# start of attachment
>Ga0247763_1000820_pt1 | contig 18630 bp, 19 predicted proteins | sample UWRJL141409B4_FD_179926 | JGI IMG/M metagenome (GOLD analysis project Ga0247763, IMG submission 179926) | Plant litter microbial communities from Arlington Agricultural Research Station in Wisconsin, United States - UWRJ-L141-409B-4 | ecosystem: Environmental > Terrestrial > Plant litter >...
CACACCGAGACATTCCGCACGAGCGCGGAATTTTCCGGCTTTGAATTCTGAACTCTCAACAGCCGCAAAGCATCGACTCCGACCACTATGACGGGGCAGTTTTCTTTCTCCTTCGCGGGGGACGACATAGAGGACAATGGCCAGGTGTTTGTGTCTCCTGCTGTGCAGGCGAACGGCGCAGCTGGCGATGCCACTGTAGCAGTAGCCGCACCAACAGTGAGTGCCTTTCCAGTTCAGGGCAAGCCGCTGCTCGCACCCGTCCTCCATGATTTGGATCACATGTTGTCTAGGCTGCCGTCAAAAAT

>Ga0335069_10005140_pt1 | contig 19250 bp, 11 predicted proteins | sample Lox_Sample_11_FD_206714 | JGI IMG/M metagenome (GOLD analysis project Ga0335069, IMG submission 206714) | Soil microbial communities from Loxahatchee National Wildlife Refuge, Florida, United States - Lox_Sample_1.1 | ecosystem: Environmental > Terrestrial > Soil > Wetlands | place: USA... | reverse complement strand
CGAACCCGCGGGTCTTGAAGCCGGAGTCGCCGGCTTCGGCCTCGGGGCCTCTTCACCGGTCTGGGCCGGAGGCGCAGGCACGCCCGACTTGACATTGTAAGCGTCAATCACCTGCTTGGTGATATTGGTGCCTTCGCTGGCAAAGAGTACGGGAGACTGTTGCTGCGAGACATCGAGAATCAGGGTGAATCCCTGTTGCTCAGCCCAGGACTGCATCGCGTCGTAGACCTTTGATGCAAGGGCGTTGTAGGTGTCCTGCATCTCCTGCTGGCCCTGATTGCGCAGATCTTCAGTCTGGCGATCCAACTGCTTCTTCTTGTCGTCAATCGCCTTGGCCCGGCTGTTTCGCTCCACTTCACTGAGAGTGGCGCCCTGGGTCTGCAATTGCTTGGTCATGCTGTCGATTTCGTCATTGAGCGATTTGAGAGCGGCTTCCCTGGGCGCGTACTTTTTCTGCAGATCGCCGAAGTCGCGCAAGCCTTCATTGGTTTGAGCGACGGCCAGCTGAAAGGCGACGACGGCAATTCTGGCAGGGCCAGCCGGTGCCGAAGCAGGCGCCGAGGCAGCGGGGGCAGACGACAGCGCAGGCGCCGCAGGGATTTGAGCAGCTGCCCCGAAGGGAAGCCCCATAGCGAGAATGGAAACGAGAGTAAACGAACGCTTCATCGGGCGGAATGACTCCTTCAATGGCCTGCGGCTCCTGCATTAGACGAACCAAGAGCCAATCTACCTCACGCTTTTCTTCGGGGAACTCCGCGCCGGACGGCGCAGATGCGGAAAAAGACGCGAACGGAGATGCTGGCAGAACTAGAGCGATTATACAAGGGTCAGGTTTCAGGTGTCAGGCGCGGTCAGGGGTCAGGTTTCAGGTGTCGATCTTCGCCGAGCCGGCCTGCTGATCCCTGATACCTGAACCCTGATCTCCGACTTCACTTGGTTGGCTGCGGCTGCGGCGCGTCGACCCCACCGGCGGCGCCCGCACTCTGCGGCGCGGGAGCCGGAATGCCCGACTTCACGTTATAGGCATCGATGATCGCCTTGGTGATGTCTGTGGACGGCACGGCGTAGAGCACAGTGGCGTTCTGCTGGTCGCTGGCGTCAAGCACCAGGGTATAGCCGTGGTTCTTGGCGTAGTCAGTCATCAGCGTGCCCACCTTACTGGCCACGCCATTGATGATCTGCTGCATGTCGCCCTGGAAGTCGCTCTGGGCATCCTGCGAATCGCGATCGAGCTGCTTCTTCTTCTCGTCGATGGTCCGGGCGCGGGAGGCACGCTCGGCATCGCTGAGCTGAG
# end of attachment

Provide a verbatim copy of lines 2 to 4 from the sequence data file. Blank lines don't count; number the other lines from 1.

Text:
CACACCGAGACATTCCGCACGAGCGCGGAATTTTCCGGCTTTGAATTCTGAACTCTCAACAGCCGCAAAGCATCGACTCCGACCACTATGACGGGGCAGTTTTCTTTCTCCTTCGCGGGGGACGACATAGAGGACAATGGCCAGGTGTTTGTGTCTCCTGCTGTGCAGGCGAACGGCGCAGCTGGCGATGCCACTGTAGCAGTAGCCGCACCAACAGTGAGTGCCTTTCCAGTTCAGGGCAAGCCGCTGCTCGCACCCGTCCTCCATGATTTGGATCACATGTTGTCTAGGCTGCCGTCAAAAAT

>Ga0335069_10005140_pt1 | contig 19250 bp, 11 predicted proteins | sample Lox_Sample_11_FD_206714 | JGI IMG/M metagenome (GOLD analysis project Ga0335069, IMG submission 206714) | Soil microbial communities from Loxahatchee National Wildlife Refuge, Florida, United States - Lox_Sample_1.1 | ecosystem: Environmental > Terrestrial > Soil > Wetlands | place: USA... | reverse complement strand
CGAACCCGCGGGTCTTGAAGCCGGAGTCGCCGGCTTCGGCCTCGGGGCCTCTTCACCGGTCTGGGCCGGAGGCGCAGGCACGCCCGACTTGACATTGTAAGCGTCAATCACCTGCTTGGTGATATTGGTGCCTTCGCTGGCAAAGAGTACGGGAGACTGTTGCTGCGAGACATCGAGAATCAGGGTGAATCCCTGTTGCTCAGCCCAGGACTGCATCGCGTCGTAGACCTTTGATGCAAGGGCGTTGTAGGTGTCCTGCATCTCCTGCTGGCCCTGATTGCGCAGATCTTCAGTCTGGCGATCCAACTGCTTCTTCTTGTCGTCAATCGCCTTGGCCCGGCTGTTTCGCTCCACTTCACTGAGAGTGGCGCCCTGGGTCTGCAATTGCTTGGTCATGCTGTCGATTTCGTCATTGAGCGATTTGAGAGCGGCTTCCCTGGGCGCGTACTTTTTCTGCAGATCGCCGAAGTCGCGCAAGCCTTCATTGGTTTGAGCGACGGCCAGCTGAAAGGCGACGACGGCAATTCTGGCAGGGCCAGCCGGTGCCGAAGCAGGCGCCGAGGCAGCGGGGGCAGACGACAGCGCAGGCGCCGCAGGGATTTGAGCAGCTGCCCCGAAGGGAAGCCCCATAGCGAGAATGGAAACGAGAGTAAACGAACGCTTCATCGGGCGGAATGACTCCTTCAATGGCCTGCGGCTCCTGCATTAGACGAACCAAGAGCCAATCTACCTCACGCTTTTCTTCGGGGAACTCCGCGCCGGACGGCGCAGATGCGGAAAAAGACGCGAACGGAGATGCTGGCAGAACTAGAGCGATTATACAAGGGTCAGGTTTCAGGTGTCAGGCGCGGTCAGGGGTCAGGTTTCAGGTGTCGATCTTCGCCGAGCCGGCCTGCTGATCCCTGATACCTGAACCCTGATCTCCGACTTCACTTGGTTGGCTGCGGCTGCGGCGCGTCGACCCCACCGGCGGCGCCCGCACTCTGCGGCGCGGGAGCCGGAATGCCCGACTTCACGTTATAGGCATCGATGATCGCCTTGGTGATGTCTGTGGACGGCACGGCGTAGAGCACAGTGGCGTTCTGCTGGTCGCTGGCGTCAAGCACCAGGGTATAGCCGTGGTTCTTGGCGTAGTCAGTCATCAGCGTGCCCACCTTACTGGCCACGCCATTGATGATCTGCTGCATGTCGCCCTGGAAGTCGCTCTGGGCATCCTGCGAATCGCGATCGAGCTGCTTCTTCTTCTCGTCGATGGTCCGGGCGCGGGAGGCACGCTCGGCATCGCTGAGCTGAG